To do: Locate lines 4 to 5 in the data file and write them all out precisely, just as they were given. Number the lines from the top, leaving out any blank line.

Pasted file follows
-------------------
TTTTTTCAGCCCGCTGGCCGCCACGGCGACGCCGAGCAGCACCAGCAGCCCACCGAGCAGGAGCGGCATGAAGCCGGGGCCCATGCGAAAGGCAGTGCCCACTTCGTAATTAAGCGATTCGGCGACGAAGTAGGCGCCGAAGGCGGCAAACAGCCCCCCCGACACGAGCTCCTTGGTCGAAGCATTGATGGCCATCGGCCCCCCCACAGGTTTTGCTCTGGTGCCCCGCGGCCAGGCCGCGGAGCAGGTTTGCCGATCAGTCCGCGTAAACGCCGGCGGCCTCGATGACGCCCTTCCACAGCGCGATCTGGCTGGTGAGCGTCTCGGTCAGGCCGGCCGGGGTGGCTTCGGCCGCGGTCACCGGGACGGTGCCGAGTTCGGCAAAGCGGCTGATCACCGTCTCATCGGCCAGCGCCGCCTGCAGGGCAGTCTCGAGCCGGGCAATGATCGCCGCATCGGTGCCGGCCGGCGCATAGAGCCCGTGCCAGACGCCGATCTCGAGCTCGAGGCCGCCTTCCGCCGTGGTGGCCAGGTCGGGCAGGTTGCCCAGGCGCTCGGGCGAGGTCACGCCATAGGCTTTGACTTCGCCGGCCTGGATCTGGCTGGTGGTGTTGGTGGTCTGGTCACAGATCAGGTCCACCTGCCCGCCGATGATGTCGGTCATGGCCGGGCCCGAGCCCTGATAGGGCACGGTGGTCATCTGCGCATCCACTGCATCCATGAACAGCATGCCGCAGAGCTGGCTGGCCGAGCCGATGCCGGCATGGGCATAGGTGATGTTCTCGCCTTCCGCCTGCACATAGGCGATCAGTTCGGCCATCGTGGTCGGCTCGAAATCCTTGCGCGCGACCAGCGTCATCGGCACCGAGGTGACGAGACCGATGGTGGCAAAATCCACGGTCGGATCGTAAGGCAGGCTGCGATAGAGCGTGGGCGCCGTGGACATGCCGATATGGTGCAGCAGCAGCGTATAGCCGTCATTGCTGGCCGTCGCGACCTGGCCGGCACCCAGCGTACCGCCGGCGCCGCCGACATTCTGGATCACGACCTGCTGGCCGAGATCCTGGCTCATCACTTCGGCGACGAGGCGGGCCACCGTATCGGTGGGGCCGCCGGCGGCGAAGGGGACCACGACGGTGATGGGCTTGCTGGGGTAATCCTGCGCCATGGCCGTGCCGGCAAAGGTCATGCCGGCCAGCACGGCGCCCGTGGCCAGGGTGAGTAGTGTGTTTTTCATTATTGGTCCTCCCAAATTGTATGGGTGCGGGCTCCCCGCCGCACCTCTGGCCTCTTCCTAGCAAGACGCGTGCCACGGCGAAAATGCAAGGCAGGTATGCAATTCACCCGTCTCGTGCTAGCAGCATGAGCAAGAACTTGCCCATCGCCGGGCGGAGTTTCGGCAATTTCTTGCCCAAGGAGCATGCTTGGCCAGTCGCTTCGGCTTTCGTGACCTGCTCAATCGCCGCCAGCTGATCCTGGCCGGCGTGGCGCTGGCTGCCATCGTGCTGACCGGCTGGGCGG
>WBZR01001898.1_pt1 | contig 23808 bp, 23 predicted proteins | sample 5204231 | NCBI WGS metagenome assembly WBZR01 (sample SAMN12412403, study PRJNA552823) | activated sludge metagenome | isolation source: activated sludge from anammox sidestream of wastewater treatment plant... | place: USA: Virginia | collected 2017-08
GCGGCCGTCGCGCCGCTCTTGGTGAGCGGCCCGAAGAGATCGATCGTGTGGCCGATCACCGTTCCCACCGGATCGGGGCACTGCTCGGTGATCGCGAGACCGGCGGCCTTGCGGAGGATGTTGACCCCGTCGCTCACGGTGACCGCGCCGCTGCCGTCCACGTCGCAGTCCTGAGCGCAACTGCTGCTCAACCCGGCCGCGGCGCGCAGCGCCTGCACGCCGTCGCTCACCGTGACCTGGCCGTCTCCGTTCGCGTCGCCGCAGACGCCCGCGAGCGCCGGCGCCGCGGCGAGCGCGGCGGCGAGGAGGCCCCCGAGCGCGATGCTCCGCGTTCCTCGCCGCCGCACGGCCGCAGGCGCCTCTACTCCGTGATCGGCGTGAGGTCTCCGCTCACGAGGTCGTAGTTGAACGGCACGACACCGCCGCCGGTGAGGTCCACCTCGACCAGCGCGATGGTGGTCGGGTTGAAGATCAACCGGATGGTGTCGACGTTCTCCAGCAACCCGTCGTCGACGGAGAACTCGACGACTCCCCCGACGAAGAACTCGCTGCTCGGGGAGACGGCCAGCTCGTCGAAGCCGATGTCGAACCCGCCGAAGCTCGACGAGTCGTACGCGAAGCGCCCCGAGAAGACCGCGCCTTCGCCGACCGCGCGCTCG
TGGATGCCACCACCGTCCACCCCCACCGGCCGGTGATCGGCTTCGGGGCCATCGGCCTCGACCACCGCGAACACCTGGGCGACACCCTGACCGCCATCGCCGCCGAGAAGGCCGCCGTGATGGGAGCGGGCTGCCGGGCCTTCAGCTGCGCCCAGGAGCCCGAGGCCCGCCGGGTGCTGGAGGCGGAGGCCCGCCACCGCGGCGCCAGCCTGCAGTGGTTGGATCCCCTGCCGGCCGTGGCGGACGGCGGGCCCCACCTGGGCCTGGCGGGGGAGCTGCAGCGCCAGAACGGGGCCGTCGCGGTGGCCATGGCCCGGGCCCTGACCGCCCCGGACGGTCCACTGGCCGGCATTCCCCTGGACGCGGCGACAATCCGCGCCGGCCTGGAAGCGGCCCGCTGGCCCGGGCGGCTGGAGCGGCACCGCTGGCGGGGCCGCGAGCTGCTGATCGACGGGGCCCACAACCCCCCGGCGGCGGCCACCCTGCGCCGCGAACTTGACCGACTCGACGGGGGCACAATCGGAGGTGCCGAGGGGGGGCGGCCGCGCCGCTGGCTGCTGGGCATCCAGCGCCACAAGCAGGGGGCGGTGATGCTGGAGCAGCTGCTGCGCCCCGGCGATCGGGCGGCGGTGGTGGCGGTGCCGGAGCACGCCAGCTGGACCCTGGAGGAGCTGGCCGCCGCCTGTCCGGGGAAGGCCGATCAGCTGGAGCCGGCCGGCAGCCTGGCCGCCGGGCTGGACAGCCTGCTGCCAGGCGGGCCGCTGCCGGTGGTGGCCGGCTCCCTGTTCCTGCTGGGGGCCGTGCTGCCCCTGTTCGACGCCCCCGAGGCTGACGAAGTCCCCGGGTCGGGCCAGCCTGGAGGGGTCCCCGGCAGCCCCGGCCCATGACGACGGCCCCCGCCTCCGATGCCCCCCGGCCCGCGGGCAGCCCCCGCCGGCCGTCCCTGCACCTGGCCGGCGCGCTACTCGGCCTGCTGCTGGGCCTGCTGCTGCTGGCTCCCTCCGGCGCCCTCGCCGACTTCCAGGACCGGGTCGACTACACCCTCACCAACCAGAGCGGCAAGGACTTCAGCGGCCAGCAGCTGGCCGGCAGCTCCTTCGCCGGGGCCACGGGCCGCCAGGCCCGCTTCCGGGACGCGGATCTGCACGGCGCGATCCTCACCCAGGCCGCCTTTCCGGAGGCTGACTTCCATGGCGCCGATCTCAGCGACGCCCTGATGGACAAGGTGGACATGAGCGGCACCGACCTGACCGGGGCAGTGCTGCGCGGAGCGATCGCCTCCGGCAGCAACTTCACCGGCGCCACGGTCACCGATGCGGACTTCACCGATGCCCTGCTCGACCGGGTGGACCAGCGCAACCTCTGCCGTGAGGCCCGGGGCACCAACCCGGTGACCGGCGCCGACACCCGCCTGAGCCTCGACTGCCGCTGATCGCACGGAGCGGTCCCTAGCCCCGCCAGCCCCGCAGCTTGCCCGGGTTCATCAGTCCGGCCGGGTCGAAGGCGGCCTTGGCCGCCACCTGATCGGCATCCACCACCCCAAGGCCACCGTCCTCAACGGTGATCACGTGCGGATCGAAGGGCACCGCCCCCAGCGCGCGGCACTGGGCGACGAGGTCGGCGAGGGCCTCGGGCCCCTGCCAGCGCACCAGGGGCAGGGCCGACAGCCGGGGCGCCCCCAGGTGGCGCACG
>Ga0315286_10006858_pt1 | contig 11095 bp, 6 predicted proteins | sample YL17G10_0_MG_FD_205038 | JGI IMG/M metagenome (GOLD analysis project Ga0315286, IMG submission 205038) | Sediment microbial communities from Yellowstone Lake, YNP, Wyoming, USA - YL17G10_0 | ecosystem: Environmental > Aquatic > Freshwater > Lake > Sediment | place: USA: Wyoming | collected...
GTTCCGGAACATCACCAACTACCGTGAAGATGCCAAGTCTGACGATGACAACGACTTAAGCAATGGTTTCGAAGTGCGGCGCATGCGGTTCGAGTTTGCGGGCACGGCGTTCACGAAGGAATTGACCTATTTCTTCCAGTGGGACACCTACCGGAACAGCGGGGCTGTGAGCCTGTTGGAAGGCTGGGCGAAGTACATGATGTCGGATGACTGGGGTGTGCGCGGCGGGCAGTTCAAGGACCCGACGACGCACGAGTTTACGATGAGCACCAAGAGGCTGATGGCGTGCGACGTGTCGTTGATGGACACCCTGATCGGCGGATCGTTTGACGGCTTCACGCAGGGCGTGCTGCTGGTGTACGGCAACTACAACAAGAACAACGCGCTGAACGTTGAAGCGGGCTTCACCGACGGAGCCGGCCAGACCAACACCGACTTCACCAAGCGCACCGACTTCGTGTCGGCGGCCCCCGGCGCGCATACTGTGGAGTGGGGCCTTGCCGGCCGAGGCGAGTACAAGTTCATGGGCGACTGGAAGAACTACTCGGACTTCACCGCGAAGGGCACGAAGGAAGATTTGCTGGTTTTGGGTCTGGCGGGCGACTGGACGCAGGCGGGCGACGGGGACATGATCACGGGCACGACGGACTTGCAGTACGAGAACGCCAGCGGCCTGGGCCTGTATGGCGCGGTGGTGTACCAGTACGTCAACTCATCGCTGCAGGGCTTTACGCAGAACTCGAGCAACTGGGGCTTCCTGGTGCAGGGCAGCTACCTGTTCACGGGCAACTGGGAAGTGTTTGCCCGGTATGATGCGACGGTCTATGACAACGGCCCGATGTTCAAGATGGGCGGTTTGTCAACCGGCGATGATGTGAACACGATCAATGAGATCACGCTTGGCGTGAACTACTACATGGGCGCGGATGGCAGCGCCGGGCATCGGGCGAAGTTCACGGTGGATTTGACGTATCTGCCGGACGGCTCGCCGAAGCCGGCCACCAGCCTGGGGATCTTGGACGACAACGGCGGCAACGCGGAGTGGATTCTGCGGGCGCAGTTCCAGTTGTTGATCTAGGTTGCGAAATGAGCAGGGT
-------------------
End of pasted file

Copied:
TGGATGCCACCACCGTCCACCCCCACCGGCCGGTGATCGGCTTCGGGGCCATCGGCCTCGACCACCGCGAACACCTGGGCGACACCCTGACCGCCATCGCCGCCGAGAAGGCCGCCGTGATGGGAGCGGGCTGCCGGGCCTTCAGCTGCGCCCAGGAGCCCGAGGCCCGCCGGGTGCTGGAGGCGGAGGCCCGCCACCGCGGCGCCAGCCTGCAGTGGTTGGATCCCCTGCCGGCCGTGGCGGACGGCGGGCCCCACCTGGGCCTGGCGGGGGAGCTGCAGCGCCAGAACGGGGCCGTCGCGGTGGCCATGGCCCGGGCCCTGACCGCCCCGGACGGTCCACTGGCCGGCATTCCCCTGGACGCGGCGACAATCCGCGCCGGCCTGGAAGCGGCCCGCTGGCCCGGGCGGCTGGAGCGGCACCGCTGGCGGGGCCGCGAGCTGCTGATCGACGGGGCCCACAACCCCCCGGCGGCGGCCACCCTGCGCCGCGAACTTGACCGACTCGACGGGGGCACAATCGGAGGTGCCGAGGGGGGGCGGCCGCGCCGCTGGCTGCTGGGCATCCAGCGCCACAAGCAGGGGGCGGTGATGCTGGAGCAGCTGCTGCGCCCCGGCGATCGGGCGGCGGTGGTGGCGGTGCCGGAGCACGCCAGCTGGACCCTGGAGGAGCTGGCCGCCGCCTGTCCGGGGAAGGCCGATCAGCTGGAGCCGGCCGGCAGCCTGGCCGCCGGGCTGGACAGCCTGCTGCCAGGCGGGCCGCTGCCGGTGGTGGCCGGCTCCCTGTTCCTGCTGGGGGCCGTGCTGCCCCTGTTCGACGCCCCCGAGGCTGACGAAGTCCCCGGGTCGGGCCAGCCTGGAGGGGTCCCCGGCAGCCCCGGCCCATGACGACGGCCCCCGCCTCCGATGCCCCCCGGCCCGCGGGCAGCCCCCGCCGGCCGTCCCTGCACCTGGCCGGCGCGCTACTCGGCCTGCTGCTGGGCCTGCTGCTGCTGGCTCCCTCCGGCGCCCTCGCCGACTTCCAGGACCGGGTCGACTACACCCTCACCAACCAGAGCGGCAAGGACTTCAGCGGCCAGCAGCTGGCCGGCAGCTCCTTCGCCGGGGCCACGGGCCGCCAGGCCCGCTTCCGGGACGCGGATCTGCACGGCGCGATCCTCACCCAGGCCGCCTTTCCGGAGGCTGACTTCCATGGCGCCGATCTCAGCGACGCCCTGATGGACAAGGTGGACATGAGCGGCACCGACCTGACCGGGGCAGTGCTGCGCGGAGCGATCGCCTCCGGCAGCAACTTCACCGGCGCCACGGTCACCGATGCGGACTTCACCGATGCCCTGCTCGACCGGGTGGACCAGCGCAACCTCTGCCGTGAGGCCCGGGGCACCAACCCGGTGACCGGCGCCGACACCCGCCTGAGCCTCGACTGCCGCTGATCGCACGGAGCGGTCCCTAGCCCCGCCAGCCCCGCAGCTTGCCCGGGTTCATCAGTCCGGCCGGGTCGAAGGCGGCCTTGGCCGCCACCTGATCGGCATCCACCACCCCAAGGCCACCGTCCTCAACGGTGATCACGTGCGGATCGAAGGGCACCGCCCCCAGCGCGCGGCACTGGGCGACGAGGTCGGCGAGGGCCTCGGGCCCCTGCCAGCGCACCAGGGGCAGGGCCGACAGCCGGGGCGCCCCCAGGTGGCGCACG
>Ga0315286_10006858_pt1 | contig 11095 bp, 6 predicted proteins | sample YL17G10_0_MG_FD_205038 | JGI IMG/M metagenome (GOLD analysis project Ga0315286, IMG submission 205038) | Sediment microbial communities from Yellowstone Lake, YNP, Wyoming, USA - YL17G10_0 | ecosystem: Environmental > Aquatic > Freshwater > Lake > Sediment | place: USA: Wyoming | collected...